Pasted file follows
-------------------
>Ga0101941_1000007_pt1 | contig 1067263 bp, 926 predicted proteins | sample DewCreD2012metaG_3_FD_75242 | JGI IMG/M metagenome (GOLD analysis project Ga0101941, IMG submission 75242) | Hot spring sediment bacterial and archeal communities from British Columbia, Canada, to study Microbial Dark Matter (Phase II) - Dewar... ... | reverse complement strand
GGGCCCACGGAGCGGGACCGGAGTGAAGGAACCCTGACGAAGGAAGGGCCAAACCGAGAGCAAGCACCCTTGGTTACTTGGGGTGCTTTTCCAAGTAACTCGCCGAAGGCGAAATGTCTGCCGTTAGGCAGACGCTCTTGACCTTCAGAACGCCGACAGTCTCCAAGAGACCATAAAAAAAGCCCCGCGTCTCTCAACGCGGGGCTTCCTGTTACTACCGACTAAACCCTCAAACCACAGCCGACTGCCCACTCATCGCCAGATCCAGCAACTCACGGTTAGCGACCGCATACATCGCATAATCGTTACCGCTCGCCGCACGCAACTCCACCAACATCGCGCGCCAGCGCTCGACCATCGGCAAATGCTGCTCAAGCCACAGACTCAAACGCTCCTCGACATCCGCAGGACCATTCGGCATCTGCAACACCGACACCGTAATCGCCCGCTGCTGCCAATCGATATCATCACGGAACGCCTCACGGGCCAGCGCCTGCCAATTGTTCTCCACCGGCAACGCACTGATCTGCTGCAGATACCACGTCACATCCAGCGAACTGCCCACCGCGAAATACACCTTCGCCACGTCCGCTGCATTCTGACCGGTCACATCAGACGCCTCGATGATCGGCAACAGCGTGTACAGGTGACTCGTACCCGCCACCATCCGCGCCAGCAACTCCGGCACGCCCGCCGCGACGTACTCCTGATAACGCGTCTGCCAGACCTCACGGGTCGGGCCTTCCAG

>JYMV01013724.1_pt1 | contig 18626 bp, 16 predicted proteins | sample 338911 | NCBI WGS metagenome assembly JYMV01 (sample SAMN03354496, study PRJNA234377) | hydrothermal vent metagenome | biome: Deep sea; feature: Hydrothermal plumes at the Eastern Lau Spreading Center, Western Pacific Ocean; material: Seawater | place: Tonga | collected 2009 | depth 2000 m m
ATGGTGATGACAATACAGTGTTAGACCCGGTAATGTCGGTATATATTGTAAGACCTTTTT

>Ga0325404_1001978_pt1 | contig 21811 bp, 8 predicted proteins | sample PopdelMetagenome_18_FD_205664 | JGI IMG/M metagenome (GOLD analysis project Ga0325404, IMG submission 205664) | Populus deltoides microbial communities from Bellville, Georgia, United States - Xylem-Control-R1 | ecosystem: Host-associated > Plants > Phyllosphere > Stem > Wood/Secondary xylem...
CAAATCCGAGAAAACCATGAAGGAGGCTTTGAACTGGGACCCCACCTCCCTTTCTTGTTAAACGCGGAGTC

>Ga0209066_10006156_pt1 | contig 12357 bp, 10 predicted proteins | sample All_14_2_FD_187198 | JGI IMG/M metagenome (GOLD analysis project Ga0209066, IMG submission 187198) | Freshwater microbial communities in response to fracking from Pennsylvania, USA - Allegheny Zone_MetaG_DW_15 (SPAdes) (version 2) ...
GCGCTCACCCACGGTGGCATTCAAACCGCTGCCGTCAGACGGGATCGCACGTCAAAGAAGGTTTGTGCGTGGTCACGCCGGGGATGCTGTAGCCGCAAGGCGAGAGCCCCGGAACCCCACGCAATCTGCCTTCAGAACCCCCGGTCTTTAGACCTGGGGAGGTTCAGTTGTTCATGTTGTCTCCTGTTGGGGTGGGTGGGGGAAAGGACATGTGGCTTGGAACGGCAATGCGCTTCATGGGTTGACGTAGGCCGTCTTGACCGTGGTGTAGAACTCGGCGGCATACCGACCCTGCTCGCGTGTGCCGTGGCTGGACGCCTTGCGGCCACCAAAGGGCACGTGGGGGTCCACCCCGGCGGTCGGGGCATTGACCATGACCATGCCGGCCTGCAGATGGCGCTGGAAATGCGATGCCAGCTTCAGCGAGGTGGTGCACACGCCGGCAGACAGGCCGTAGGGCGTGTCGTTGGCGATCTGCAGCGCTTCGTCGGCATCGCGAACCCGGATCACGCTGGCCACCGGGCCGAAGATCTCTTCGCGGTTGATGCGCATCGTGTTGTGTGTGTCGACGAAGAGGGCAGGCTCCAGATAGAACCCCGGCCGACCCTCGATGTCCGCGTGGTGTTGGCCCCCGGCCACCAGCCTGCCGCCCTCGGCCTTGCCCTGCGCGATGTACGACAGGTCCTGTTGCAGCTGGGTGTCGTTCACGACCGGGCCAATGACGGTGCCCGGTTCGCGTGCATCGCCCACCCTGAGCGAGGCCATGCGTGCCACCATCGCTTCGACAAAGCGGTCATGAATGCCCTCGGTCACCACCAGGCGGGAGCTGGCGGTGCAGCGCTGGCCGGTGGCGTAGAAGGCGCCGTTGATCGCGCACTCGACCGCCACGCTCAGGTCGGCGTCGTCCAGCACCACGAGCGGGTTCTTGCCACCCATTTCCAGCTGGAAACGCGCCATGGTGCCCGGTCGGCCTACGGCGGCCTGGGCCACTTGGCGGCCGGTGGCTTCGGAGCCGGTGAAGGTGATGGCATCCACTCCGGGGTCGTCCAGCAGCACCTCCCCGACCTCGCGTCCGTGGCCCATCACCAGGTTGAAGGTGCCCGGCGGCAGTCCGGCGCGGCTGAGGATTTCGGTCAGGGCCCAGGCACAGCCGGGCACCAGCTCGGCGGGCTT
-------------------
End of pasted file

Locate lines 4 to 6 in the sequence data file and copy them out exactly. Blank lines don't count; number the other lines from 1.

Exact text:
ATGGTGATGACAATACAGTGTTAGACCCGGTAATGTCGGTATATATTGTAAGACCTTTTT

>Ga0325404_1001978_pt1 | contig 21811 bp, 8 predicted proteins | sample PopdelMetagenome_18_FD_205664 | JGI IMG/M metagenome (GOLD analysis project Ga0325404, IMG submission 205664) | Populus deltoides microbial communities from Bellville, Georgia, United States - Xylem-Control-R1 | ecosystem: Host-associated > Plants > Phyllosphere > Stem > Wood/Secondary xylem...
CAAATCCGAGAAAACCATGAAGGAGGCTTTGAACTGGGACCCCACCTCCCTTTCTTGTTAAACGCGGAGTC